The Site C Dam: A crucial test of justice
“Our people have a deep connection with this land because our ancestors told the stories and legends that are connected to that valley.”
-- Chief Liz Logan, Treaty 8 Tribal Association, testifying before the environmental impact assessment of the proposed Site C hydroelectric dam
The Peace River Valley in northeastern British Columbia is a unique ecosystem and one of the very few areas in the region that so far has been largely preserved from large-scale resource development. First Nations and Métis families and communities rely on the valley for hunting and fishing, gathering berries and sacred medicine, and holding ceremonies. Their ancestors are buried in this land.
The planned $8 billion plus Site C hydroelectric dam would flood more than 80 km of the river valley, stretching west from Fort St. John. There is no dispute that construction of the dam and the flooding will have a severe impact on the First Nations and Métis families and communities who depend on the Valley.
A joint federal-provincial environmental assessment concluded that the dam would “severely undermine” the cultural practices of First Nations and Métis peoples, would make fishing unsafe for at least a generation, and would submerge burial grounds and other crucial cultural sites.
What's at stake?
The Peace Valley is vitally important to First Nations, Métis peoples and non-Aboriginal farmers, especially as more and more of the surrounding countryside is impacted by large-scale oil and gas development.
Amnesty International believes the fate of the Valley should be important to all Canadians because human rights, fairness and justice are at stake.
The rights of Indigenous peoples to live on the land, and to make decisions about the future of that land, are protected in both Canadian and international law. In the case of the Peace Valley, the rights of First Nations are also set out in an historic treaty that, like all other treaties between Indigenous peoples and Canada, are protected under the Canadian Constitution.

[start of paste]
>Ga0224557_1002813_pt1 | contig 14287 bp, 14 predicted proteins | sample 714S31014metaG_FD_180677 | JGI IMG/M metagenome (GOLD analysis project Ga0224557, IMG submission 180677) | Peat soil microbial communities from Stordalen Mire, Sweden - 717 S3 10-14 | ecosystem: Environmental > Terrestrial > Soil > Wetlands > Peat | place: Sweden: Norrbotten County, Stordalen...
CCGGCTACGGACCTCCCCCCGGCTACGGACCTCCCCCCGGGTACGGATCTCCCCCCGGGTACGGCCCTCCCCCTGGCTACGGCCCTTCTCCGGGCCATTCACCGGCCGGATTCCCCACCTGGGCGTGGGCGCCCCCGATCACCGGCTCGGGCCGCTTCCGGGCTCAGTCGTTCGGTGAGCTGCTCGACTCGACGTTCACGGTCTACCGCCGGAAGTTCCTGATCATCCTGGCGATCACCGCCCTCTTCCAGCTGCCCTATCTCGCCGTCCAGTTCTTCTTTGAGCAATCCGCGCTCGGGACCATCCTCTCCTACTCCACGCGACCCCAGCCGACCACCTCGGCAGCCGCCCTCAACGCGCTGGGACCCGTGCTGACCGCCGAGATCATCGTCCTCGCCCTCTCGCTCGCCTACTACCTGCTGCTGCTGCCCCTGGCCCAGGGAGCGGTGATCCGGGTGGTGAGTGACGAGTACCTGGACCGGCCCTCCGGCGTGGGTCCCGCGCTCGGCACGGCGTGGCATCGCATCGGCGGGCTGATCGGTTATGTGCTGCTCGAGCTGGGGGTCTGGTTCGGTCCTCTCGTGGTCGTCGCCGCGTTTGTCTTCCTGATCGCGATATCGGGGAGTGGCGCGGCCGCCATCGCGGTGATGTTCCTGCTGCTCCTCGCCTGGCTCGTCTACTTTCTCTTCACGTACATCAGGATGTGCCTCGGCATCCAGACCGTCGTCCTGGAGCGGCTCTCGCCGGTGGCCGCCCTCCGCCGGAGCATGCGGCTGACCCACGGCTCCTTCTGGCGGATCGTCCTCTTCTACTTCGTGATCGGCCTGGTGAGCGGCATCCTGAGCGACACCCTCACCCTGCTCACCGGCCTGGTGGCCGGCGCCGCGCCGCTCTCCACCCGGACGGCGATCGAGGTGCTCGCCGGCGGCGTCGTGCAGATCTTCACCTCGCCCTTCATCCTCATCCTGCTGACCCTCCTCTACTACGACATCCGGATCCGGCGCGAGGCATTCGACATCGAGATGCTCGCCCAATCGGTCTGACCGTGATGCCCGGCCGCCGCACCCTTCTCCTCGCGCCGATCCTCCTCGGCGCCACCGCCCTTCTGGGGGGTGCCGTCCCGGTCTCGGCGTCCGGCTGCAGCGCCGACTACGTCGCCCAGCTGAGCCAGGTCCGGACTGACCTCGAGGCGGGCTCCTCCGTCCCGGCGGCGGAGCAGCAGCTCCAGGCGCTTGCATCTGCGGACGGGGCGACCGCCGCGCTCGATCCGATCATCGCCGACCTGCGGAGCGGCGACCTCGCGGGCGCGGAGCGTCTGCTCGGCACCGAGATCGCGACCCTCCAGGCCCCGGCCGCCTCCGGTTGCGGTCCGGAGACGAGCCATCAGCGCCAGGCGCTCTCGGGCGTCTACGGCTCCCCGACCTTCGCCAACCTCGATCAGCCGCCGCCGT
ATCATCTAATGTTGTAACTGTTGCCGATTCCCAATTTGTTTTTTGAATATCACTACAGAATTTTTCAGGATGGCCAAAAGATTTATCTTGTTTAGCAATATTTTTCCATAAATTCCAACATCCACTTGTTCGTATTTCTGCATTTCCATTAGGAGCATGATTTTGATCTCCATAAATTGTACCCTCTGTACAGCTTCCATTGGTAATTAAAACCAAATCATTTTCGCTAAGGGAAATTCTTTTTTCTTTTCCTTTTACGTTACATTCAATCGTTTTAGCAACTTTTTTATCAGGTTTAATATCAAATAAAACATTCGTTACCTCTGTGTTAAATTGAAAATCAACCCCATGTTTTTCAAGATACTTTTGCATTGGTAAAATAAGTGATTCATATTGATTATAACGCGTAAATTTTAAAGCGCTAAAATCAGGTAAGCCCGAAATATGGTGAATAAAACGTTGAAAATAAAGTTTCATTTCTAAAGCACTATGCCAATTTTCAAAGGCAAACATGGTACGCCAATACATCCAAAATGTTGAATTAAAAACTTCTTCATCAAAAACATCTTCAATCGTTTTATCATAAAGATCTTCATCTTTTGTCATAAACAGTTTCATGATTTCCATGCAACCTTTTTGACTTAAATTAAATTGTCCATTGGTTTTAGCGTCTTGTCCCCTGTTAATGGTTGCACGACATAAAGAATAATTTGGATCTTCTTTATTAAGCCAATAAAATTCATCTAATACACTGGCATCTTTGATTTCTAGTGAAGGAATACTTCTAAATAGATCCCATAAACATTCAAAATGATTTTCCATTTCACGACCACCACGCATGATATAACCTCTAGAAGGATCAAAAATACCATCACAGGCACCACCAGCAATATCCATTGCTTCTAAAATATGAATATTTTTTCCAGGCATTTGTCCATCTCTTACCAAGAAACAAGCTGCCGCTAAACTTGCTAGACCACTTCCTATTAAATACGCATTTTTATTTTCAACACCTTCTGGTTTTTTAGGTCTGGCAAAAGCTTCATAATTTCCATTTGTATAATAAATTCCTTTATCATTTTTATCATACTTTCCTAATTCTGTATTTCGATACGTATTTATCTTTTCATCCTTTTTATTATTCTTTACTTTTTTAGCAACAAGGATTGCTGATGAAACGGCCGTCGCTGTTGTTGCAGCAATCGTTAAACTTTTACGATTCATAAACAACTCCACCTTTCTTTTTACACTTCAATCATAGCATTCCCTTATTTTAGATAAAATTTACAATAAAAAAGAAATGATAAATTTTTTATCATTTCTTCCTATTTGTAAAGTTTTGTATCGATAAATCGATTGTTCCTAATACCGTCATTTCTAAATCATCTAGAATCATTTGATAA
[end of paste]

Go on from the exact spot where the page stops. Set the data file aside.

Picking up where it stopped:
And yet, BC Hydro has openly stated in court that the basic question of whether construction of the dam is compatible with Canada's treaty obligations has deliberately never been considered! Not by BC Hydro. And not by the federal and provincial governments when they decided the project should go ahead.
This just isn't right. It's blatantly discriminatory. And it sends a terrible message about our country's commitment to reconciliation with Indigenous peoples.
First Nations and local landowners have challenged the Site C dam through a series of court actions. Amnesty International was an intervener in the case heard before the federal court this summer.
The hearing was what is known as a "judicial review." Judicial reviews are meant to be relatively timely and efficient processes based on already established evidence. In this case, the judicial review was based on the extensive body of evidence considered during the environmental assessment of the Site C dam.
Unfortunately, the Federal Court judge ruled that the issue of whether or not the dam is compatible with treaty obligations was too complex to be addressed and would require a full trial. Amnesty International disagrees. We believe strongly that the harm to fishing, hunting and other Indigenous land use established through the environmental assessment is incompatible with Canada’s treaty obligations, and that First Nations shouldn't have to bear the burden of a long and expensive trial to have their rights respected. This is the position of the West Moberly and Prophet River First Nations, who are now appealing the Court’s decision.
Despite many unresolved issues about the dam, initial construction began this summer, with land being cleared for a work camp, and in the area that would eventually be flooded. Although the initial construction is quite minimal compared to what’s still to come, there are already concerns about the destruction of eagles' nests.
Last month, the municipal governments of BC called on the province to suspend construction and refer the matter to the BC Utilities Commission -- the province's independent regulator -- to determine whether the project is actually needed and what it will really cost. The environmental impact assessment of the project made the same recommendation. Unfortunately, the BC government has again refused to involve the regulatory body.
A national movement for justice
In taking a stand against Site C, Amnesty International has joined a growing movement of First Nations, environmental organizations, trade unions and faith communities. It's an honour to stand alongside them in the call for justice.
Our friends at RAVENTrust are also raising funds to support First Nations in their legal struggle against Site C. These efforts are vitally important, especially given the efforts by the federal and provincial governments to push the issue into a long, protracted court process. You can click here to donate to RAVENTrust, or start your own fundraiser!
More than 10,000 Canadians have signed Amnesty International's petition to halt Site C.
>>Add your name to join this national movement for justice!